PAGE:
I recently came across a Less Wrong post where they list the best textbook for every subject. There’s so much throw away trash content in the form of Medium articles, ebooks, etc that I’m always up for getting good thoughtful recommendations from people. I am a total sucker for the promise that all the headlines bring.
I also like the idea of sharing how the insights from a particular book translate to action or better decision making devices IRL.
I recently read ‘Thinking in Bets’ by Annie Duke (she is a professional poker player) and it is an interesting view on habits, situation analysis and motivational techniques. The book is not too deep (or very scientific) and in many cases she refers to Kahneman’s Thinking Fast and Slow (which has its own share of problems in reproducibility department ), but I thought about Beeminder a lot while I was reading, since there’s definitely an intersection between assigning bets to probabilities and assigning fines to pledges.
I have not read the Willpower Instinct, thank you for sharing.
I would be interested in the book club.
It’s been awhile since I read most or all of “The Now Habit” but I remember it having a positive impact on how I thought about and dealt with my procrastination, etc., so that would be my suggestion for a book.
Hi! Long-time Beeminder user, first time poster. It’s kind of strange to me to start thinking of Beeminder as a social thing, but I like it! And a book club sounds like a lot of fun
If anyone’s interested in some fiction options as well, “Legend” by David Gemmell is a book I haven’t read in a few years but would like to reread. I always think about when facing a challenge that seems overwhelming. Like finishing the DuoLingo Italian tree, which I tracked with Beeminder, in time to meet my boyfriend’s visiting parents from Italy
I think we can make this both synchronous and asynchronous, and with little overhead.
It tends to be useful to have discussion questions, but not always. I actually suspect this group doesn’t really need them, but let’s start with some until we find out we end up skipping them and driving the cnoversation without them.
Anyone can add to the list of upcoming books and articles.
We can generate and collect a set of pointed-for-Beeminder-users-but-generic questions. If you want to read a book from the list on your own and answer the questions, awesome. Your answers may spur other people here to read it, which would then get you some discussion! You can also add new questions specifically for this book after you’ve read it.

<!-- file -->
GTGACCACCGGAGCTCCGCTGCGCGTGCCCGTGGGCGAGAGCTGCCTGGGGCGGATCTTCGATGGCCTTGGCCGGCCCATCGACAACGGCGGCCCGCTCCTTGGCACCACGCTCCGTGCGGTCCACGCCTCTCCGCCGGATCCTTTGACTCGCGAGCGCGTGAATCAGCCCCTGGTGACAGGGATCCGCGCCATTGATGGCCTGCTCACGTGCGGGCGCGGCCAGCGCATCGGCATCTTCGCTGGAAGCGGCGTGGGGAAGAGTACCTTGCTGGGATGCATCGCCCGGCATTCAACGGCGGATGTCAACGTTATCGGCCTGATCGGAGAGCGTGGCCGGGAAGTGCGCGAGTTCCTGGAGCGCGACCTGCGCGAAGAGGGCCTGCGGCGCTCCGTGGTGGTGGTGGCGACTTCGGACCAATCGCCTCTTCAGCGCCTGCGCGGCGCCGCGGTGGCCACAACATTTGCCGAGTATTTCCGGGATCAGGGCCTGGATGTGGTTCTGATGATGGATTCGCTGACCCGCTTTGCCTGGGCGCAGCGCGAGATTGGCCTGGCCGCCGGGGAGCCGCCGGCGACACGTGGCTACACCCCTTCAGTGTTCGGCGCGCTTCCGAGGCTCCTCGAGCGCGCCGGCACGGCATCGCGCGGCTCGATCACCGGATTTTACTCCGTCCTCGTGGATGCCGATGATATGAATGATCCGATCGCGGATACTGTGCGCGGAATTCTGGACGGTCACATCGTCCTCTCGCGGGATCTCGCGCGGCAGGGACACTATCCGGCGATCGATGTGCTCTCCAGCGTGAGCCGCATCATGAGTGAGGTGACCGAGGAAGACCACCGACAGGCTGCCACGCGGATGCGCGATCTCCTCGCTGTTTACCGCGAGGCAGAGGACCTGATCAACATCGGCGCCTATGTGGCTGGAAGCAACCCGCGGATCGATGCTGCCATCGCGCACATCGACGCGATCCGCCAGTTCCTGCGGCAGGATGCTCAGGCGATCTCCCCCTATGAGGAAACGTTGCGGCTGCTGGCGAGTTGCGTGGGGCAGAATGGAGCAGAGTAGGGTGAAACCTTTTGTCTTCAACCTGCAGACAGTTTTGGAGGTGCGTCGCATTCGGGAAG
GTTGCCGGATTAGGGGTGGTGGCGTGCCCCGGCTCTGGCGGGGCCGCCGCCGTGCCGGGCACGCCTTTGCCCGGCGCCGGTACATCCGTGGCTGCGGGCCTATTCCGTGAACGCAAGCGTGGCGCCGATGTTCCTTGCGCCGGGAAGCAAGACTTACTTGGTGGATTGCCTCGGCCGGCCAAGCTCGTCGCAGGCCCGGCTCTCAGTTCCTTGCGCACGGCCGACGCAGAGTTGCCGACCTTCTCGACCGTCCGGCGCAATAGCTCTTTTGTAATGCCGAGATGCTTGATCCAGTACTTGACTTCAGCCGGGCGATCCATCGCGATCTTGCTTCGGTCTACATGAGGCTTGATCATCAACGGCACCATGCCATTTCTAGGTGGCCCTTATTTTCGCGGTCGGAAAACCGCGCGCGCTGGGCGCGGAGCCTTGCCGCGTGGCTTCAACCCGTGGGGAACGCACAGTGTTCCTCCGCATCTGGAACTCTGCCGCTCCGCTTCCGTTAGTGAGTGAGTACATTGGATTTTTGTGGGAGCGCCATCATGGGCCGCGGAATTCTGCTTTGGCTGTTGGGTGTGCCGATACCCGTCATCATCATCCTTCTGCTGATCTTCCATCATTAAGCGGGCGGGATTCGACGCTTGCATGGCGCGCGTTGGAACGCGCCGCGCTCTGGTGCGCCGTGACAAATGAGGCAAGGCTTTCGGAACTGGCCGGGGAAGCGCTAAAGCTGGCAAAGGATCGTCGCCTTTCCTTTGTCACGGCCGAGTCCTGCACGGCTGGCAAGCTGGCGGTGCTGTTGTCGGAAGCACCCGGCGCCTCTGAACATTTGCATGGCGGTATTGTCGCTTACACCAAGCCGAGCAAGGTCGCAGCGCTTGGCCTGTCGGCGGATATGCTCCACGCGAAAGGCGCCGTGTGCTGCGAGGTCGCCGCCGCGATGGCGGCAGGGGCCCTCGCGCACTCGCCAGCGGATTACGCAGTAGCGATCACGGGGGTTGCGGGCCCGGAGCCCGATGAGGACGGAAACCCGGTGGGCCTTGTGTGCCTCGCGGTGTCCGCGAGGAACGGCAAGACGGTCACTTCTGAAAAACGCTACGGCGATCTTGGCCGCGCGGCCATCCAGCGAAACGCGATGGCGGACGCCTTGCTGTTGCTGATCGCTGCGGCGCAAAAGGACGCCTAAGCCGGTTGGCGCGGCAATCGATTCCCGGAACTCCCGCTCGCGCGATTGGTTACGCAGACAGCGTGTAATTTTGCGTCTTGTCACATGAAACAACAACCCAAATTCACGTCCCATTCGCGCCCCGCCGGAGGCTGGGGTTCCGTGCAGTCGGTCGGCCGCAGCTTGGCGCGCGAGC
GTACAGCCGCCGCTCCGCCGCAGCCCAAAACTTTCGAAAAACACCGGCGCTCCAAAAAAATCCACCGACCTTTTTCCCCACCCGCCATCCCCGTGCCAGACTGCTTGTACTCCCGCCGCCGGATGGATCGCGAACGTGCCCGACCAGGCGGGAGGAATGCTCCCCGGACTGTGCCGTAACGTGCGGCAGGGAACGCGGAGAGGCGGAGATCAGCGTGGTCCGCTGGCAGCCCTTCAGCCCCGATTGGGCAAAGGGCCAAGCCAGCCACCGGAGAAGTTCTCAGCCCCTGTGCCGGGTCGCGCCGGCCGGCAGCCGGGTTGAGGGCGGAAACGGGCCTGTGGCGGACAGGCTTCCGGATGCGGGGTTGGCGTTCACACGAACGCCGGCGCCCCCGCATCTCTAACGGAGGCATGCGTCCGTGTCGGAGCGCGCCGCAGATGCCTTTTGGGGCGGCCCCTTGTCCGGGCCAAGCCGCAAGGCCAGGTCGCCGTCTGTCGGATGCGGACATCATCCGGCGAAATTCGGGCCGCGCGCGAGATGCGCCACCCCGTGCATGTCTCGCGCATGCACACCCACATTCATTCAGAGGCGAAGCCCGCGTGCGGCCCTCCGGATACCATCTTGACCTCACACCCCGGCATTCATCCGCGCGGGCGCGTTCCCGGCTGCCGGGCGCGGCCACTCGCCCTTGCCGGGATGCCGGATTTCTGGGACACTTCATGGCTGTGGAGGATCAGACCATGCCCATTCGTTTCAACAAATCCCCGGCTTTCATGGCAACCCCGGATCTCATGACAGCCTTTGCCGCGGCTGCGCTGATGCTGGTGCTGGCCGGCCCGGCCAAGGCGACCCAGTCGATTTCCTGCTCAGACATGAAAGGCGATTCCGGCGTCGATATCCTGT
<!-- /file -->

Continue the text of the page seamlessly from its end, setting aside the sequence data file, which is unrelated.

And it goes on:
We can also choose a book, a rate, and a starting date, and anyone who wants a more traditional book club experience can join in. One or two people will pre-read and generate questions per section, and we can discuss them via the forum at some predetermined schedule. If folks have already read it and already generated specific questions, great–less work for the organizer!
Tim Pychyl’s “Solving the Procrastination Puzzle” is not only short (a little over 100 pages) but full of Aha! moments. It’s the first place I’ve ever heard procrastination likened to a habit behaviour.
It also has the benefit of having concrete strategies for overcoming procrastination. When people review or discuss procrastination books they focus on the ideas but the important thing is to focus on what you tried and what actually worked or didn’t work (and why).
Here’s an example. The first Amazon review for The Now Habit begins “I really should wait until I’ve finished the book, but I’ve already seen enough results that I can’t procrastinate on this review!” It’s much more about the promise for the future than the actual slog of getting things done. Being inspired in the moment by a self-help book and doing something good once is different from forming a long-term habit.
So I think that any book club on procrastination has to be different than normal book clubs. Instead of focussing on the ideas raised in a book it should focus on actual, real-life, long-term implementation of those ideas. What worked and what didn’t. What modifications had to be made. Ways to beemind the change. Follow-ups after a month or a year.
I also think actionable advice is very important, and “Does this book provide actionable advice?” “Does this book require you to distill actionable advice from its contents?” and “Do you think it would be hard to distill actionable advice from this book?” are three excellent screening questions. I do not think that not having actionable advice make a book worthless, but I suspect many folks will prefer books with actionable advice.
So I’m digging into a book that’s addressing pretty much all of the topics/challenges that we are talking about here. I would love to have some reading partners to discuss the book with, because it’s quite intense and full of amazing content. When I say amazing, I mean rooted in science, very informative, and actionable.
The book is called Cognitive Productivity, and it’s all about using knowledge to become more effective, or Meta-Effective as the book calls it.
I’ve been an avid reader for so long, but this book has me changing everything about how I choose the right knowledge resources, how I process that knowledge, master the right parts, and implement them to become more effective/better person/etc etc.
“This book, however, rejects intellectual defeatism in favour of cognitive productivity. It is designed to help effective people systematically use knowledge and technology to become ever more effective. It does this by leveraging the most progressive attempt humanity has made to understand the human mind: broad cognitive science.”
There’s also a follow-up book that details workflows in macOS which I read through first, and then realized I wanted more theory to backup the foundations of the book.
Let me know your thoughts on whether this book might be interesting to y’all.